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11 November 2015 The Caudal Skeleton of the Zebrafish, Danio rerio, from a Phylogenetic Perspective: A Polyural Interpretation of Homologous Structures
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Abstract

The structure of the caudal skeleton of extant teleost fishes has been interpreted in two different ways. In a diural interpretation, a caudal skeleton is composed of two centra articulated with one to six hypurals. Most subsequent authors have followed this interpretation. In contrast, a polyural interpretation considers the teleost fin to be derived from a fully metameristic ancestral bauplan originally composed of a one-to-one relationship between neural arches, centra (when present), and hypurals. Three different interpretations of the identity and homology of skeletal components of the caudal skeleton of the teleost fish Danio rerio have been proposed, two from a diural perspective and one from a polyural perspective. We examine each caudal skeletal component of Danio rerio from both a developmental and phylogenetic perspective. We propose that a polyural interpretation of structures is consistent with the current interpretation of the basal neopterygian caudal fin for this model organism rather than the older diural interpretation that does not take into account the metamerism observed in caudal structures during development. The polyural interpretation suggests several shared evolutionary innovations of major clades that would remain undiscovered under the older diural naming paradigm and makes the terminology of the parts of the caudal fin of Danio rerio strictly comparable to more basal fishes.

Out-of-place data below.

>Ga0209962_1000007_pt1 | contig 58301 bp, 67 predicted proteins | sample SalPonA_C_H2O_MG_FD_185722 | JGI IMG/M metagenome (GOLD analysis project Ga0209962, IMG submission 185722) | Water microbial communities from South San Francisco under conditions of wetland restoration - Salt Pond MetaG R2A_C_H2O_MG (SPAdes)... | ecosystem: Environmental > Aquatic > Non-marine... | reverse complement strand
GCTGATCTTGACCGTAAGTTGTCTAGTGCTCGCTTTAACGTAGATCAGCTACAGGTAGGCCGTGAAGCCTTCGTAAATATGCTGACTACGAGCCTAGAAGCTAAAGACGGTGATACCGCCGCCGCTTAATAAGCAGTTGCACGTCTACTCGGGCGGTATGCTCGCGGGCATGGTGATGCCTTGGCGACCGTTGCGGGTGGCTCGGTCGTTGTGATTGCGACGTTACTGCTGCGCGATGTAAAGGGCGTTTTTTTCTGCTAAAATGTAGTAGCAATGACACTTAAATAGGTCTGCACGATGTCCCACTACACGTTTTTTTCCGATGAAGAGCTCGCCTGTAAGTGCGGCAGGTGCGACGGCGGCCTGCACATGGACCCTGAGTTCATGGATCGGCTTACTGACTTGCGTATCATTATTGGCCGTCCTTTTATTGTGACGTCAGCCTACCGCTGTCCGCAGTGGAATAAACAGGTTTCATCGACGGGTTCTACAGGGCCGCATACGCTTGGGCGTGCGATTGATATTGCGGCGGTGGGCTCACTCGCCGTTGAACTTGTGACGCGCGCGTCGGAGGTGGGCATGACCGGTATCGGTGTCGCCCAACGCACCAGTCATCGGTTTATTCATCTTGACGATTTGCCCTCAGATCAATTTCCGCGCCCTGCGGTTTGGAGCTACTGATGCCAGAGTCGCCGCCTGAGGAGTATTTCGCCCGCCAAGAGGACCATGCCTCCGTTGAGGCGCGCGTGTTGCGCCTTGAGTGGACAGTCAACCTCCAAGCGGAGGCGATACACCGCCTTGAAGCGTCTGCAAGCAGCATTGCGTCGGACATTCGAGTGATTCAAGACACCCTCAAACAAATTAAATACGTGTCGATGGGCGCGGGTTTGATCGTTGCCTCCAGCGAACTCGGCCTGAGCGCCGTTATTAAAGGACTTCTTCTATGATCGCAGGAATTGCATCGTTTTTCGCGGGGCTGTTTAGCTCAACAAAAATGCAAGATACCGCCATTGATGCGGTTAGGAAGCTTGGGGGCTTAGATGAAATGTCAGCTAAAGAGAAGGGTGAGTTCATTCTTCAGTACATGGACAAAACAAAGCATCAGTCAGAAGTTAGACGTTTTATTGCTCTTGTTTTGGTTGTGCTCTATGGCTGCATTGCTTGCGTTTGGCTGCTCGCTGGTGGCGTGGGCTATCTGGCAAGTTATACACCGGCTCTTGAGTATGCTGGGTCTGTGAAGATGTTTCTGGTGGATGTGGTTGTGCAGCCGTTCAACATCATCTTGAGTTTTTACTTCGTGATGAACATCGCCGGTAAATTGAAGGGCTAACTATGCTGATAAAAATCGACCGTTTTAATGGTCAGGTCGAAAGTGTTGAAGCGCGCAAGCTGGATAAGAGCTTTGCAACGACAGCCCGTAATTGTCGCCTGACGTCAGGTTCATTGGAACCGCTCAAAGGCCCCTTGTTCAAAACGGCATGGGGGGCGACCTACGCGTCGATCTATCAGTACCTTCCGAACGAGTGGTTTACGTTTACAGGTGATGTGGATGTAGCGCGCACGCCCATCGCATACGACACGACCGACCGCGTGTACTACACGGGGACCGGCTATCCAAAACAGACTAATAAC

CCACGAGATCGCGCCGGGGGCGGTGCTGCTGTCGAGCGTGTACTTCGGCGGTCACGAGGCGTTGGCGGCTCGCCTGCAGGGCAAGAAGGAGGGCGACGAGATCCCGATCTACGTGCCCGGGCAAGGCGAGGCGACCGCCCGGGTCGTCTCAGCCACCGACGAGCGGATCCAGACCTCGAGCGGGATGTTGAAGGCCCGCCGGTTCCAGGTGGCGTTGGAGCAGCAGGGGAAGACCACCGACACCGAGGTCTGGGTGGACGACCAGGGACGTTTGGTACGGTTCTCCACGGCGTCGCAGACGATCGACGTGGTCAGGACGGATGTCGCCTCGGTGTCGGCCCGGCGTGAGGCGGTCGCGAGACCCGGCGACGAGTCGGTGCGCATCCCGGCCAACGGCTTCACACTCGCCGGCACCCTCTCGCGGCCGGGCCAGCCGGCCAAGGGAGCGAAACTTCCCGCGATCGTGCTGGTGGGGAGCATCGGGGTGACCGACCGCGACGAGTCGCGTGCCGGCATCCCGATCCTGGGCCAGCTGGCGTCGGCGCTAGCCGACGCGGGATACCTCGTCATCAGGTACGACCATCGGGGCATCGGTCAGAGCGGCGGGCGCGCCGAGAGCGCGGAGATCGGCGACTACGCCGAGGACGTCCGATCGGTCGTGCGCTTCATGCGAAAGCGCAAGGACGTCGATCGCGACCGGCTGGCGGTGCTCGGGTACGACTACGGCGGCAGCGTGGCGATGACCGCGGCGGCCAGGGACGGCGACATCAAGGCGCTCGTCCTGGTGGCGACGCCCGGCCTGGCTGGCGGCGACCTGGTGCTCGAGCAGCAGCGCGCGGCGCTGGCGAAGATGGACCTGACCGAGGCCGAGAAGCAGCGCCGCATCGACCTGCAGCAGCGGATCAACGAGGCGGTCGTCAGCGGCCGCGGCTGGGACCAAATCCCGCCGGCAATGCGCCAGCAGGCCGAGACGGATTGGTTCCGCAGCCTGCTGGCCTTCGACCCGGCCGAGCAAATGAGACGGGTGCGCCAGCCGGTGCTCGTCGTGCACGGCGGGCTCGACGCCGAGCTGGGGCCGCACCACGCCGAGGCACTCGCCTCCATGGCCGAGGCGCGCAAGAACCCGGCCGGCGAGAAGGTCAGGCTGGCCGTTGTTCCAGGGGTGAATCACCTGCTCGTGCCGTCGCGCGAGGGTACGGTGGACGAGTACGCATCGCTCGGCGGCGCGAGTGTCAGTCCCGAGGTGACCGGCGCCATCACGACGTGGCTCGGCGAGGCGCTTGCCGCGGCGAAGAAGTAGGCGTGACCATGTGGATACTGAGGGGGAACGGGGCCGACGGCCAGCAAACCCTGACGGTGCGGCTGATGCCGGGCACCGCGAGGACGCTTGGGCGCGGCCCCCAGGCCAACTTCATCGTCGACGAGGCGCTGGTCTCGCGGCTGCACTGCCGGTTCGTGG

© 2015 by the American Society of Ichthyologists and Herpetologists
Edward O. Wiley, Allison M. Fuiten, Michael H. Doosey, Brian K. Lohman, Christopher Merkes, and Mizuki Azuma "The Caudal Skeleton of the Zebrafish, Danio rerio, from a Phylogenetic Perspective: A Polyural Interpretation of Homologous Structures," Copeia 103(4), 740-750, (11 November 2015). https://doi.org/10.1643/CG-14-105
Received: 11 July 2014; Accepted: 1 February 2015; Published: 11 November 2015
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